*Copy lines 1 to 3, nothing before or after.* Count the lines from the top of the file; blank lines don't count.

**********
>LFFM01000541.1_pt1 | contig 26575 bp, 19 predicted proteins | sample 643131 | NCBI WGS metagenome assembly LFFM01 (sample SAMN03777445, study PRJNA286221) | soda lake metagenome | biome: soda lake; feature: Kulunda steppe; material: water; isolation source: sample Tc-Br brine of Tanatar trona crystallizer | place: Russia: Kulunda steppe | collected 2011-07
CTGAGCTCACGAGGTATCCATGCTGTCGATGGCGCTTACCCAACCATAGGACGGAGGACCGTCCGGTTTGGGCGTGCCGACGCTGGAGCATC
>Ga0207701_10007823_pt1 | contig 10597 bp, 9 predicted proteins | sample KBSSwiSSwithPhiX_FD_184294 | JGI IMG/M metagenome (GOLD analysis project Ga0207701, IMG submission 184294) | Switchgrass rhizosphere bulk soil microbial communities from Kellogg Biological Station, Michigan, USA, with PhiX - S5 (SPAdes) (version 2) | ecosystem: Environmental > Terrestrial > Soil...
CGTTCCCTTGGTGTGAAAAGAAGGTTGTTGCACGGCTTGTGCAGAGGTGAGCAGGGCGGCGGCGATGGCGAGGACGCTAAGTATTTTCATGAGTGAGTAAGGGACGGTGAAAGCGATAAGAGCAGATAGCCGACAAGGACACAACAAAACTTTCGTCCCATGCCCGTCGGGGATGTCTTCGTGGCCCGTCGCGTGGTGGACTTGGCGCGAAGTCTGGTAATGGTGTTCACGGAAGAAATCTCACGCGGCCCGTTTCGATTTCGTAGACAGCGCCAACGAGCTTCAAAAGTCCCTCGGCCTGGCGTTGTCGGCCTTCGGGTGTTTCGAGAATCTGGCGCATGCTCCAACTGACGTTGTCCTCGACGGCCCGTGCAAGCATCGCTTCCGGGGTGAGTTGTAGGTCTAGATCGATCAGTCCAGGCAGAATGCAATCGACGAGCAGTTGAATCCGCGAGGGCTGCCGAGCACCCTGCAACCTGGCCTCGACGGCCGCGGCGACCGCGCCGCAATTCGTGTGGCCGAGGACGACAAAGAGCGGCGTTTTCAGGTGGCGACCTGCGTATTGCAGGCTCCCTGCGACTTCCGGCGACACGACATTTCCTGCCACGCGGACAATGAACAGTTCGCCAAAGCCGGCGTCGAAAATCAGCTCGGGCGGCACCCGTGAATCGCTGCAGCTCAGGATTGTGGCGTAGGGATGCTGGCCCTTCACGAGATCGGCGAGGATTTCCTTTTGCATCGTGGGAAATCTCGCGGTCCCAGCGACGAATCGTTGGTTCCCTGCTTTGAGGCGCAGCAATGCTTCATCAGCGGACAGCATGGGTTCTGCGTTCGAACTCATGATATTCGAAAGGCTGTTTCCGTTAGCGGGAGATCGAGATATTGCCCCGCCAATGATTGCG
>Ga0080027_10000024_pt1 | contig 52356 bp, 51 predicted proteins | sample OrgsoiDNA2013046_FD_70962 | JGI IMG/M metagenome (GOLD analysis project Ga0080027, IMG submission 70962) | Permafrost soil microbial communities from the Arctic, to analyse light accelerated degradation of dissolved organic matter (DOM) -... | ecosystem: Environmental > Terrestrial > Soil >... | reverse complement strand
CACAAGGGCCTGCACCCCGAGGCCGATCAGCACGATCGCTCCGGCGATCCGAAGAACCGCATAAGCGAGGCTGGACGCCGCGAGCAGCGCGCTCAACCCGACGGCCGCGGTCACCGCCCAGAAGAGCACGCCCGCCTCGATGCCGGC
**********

>LFFM01000541.1_pt1 | contig 26575 bp, 19 predicted proteins | sample 643131 | NCBI WGS metagenome assembly LFFM01 (sample SAMN03777445, study PRJNA286221) | soda lake metagenome | biome: soda lake; feature: Kulunda steppe; material: water; isolation source: sample Tc-Br brine of Tanatar trona crystallizer | place: Russia: Kulunda steppe | collected 2011-07
CTGAGCTCACGAGGTATCCATGCTGTCGATGGCGCTTACCCAACCATAGGACGGAGGACCGTCCGGTTTGGGCGTGCCGACGCTGGAGCATC
>Ga0207701_10007823_pt1 | contig 10597 bp, 9 predicted proteins | sample KBSSwiSSwithPhiX_FD_184294 | JGI IMG/M metagenome (GOLD analysis project Ga0207701, IMG submission 184294) | Switchgrass rhizosphere bulk soil microbial communities from Kellogg Biological Station, Michigan, USA, with PhiX - S5 (SPAdes) (version 2) | ecosystem: Environmental > Terrestrial > Soil...